Electric, danceable, and fabulous, Prom Date has made itself known in Baton Rouge for being one of the most memorable shows in the city. Prom Date’s new album, “Portraits,” has been in the works for a year and a half as a product of their Kickstarter campaign. They have released one single from the new material, “X My Heart,” with a finished music video about to go public.
Straying from the highly orchestrated pop-dance first album “Clock Out”, the band took a turn for a more synth-heavy electronic sound in their self-titled EP. Now awaiting their third release, the group has honed their skills from the two contrasting styles.
“With this album we’ve found a happy median,” keyboardist and vocalist David Fuller said.
The band already had written close to half of songs on “Portraits” before taking time to reassess their sound and performance practices. They filled in the rest of the tracks with new material that balances out the steadfast electronic beats they were comfortable with.
“It really is just snapshots of us at different times in our life,” Fuller said of the new release. “It kind of runs the gambit of emotions.”
Now spread across the Southern Louisiana Triangle, the original core members of Prom Date met in Baton Rouge. Playing with Baton Rouge bands influenced their sound from the beginning. They shared a practice space with Cohen Hartman’s studio, a place where local bands filtered through and networked.
“At first it’s like, play whatever show you can, just get a show. Then trying to piece together an event, that has a theme and a good genre to it was a fun way to start out,” Fuller said.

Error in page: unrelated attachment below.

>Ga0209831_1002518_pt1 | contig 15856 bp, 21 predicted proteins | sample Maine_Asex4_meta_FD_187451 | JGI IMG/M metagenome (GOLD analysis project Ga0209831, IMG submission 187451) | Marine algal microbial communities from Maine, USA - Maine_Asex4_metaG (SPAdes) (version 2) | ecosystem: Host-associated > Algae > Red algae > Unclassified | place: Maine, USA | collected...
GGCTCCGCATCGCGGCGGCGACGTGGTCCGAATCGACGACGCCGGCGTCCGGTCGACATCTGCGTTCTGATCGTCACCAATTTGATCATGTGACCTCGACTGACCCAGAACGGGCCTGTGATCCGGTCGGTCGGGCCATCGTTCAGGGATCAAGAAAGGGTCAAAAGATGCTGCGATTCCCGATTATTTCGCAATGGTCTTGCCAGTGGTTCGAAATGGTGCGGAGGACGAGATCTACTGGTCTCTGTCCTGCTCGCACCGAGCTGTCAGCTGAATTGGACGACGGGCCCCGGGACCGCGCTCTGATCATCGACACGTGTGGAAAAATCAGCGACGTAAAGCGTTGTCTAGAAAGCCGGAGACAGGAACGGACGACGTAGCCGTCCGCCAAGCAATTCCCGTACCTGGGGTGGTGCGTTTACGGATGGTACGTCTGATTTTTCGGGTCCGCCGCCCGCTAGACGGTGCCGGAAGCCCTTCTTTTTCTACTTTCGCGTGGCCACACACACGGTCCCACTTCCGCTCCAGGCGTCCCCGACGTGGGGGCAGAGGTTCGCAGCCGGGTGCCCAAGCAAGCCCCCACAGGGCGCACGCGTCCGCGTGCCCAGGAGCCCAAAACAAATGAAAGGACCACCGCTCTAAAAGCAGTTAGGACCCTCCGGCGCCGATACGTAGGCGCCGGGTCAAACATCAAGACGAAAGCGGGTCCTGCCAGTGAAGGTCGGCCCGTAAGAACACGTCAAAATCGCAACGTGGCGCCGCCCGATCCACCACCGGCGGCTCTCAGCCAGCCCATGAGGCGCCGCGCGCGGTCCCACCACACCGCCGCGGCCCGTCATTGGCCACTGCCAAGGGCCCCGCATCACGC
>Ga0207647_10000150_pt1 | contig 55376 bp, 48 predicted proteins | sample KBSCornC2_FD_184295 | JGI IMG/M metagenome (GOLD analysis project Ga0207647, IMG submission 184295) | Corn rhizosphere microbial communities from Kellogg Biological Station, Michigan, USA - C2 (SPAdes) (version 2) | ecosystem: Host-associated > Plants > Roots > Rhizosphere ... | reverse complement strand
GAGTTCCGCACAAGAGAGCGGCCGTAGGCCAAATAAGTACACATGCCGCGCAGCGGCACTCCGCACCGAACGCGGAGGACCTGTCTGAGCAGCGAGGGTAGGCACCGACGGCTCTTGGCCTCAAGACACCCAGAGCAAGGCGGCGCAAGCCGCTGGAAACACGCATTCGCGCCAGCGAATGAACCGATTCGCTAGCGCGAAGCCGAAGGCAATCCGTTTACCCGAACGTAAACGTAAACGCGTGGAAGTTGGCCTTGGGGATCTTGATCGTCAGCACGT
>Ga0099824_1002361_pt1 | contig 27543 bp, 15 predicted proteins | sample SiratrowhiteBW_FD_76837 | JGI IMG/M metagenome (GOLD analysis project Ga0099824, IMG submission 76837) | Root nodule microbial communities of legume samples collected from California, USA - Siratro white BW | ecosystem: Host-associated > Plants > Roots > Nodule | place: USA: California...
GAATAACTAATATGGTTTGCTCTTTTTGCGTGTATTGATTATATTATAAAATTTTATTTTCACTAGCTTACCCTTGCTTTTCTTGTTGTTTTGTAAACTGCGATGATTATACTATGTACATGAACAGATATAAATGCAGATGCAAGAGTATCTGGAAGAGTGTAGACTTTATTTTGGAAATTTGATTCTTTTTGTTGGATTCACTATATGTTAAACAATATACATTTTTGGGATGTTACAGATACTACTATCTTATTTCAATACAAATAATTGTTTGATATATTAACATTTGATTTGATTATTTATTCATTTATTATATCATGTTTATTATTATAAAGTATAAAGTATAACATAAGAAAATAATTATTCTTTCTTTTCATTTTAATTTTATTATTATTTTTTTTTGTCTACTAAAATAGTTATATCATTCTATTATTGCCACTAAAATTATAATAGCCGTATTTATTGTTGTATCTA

“Even the EP Is kind of irrelevant to us now,” Fuller continued. “I love it, but it’s almost a different band now.”
Some members of the band graduates of LSU, they combine their schooling of music and engineering to develop a sound that is all at once technologically advanced yet easily digestible and danceable for audiences.
Synthesizer saturated, Prom Date uses some new toys, such as the Micro Korg XL, and a Dave Smith Instruments MOFO X4 to achieve a sound that sets them apart. In the past they have used midi controllers, and wii- motes, running programs developed by band member Nick Boudreau.
Within the past couple months the band has removed themselves almost completely from the synthetic beats that they were used to.
“We don’t play with a metronome at all, we don’t play with any backing tracks, we use some samples but their not quite as metrically oriented,” Fuller said. “It’s a lot more like we’re playing with each other now, because before it was like were fighting against a computer.”
Their writing style has remained somewhat consistent through the years, regardless of the amount of technology they use.
“Somebody starts an idea, and at different points in the writing we will bring it to each other,” Fuller said. “It may be more fully formed, or like, ‘Hey I’ve got this idea, I’m kinda stuck on it,’ then we’ll all kind of chew on it and piece it together.”
“It’s almost like you have to get your footing and really master a basic form of song writing before you can really push the envelope,” Fuller explained.
Some of their main influences that contribute to the pop-dance-electronic ideals that Prom Date sides with include bands like New Order, Human League, and Erasure.”I feed off of music that’s more focused on the texture, something other than super-conventional Western tonality. Like Boys Noize; I love Boys Noize,” Fuller said.
Releasing an album on your own takes time and money. The band currently doesn’t have a manager or booking agent, so the musicians take care of all of the business when they can fit it into their usual work schedule.
“We’re about to buy a van and be mobile,” Fuller said. “Traveling is definitely a huge goal, remixing is a goal, and just networking through that, and just to stay busy. As soon as we get all that rolling we’ll write a bunch of new material.”
Looking forward to booking tours this summer, the band plans to unleash the “Portraits” at the peak of of their rising momentum.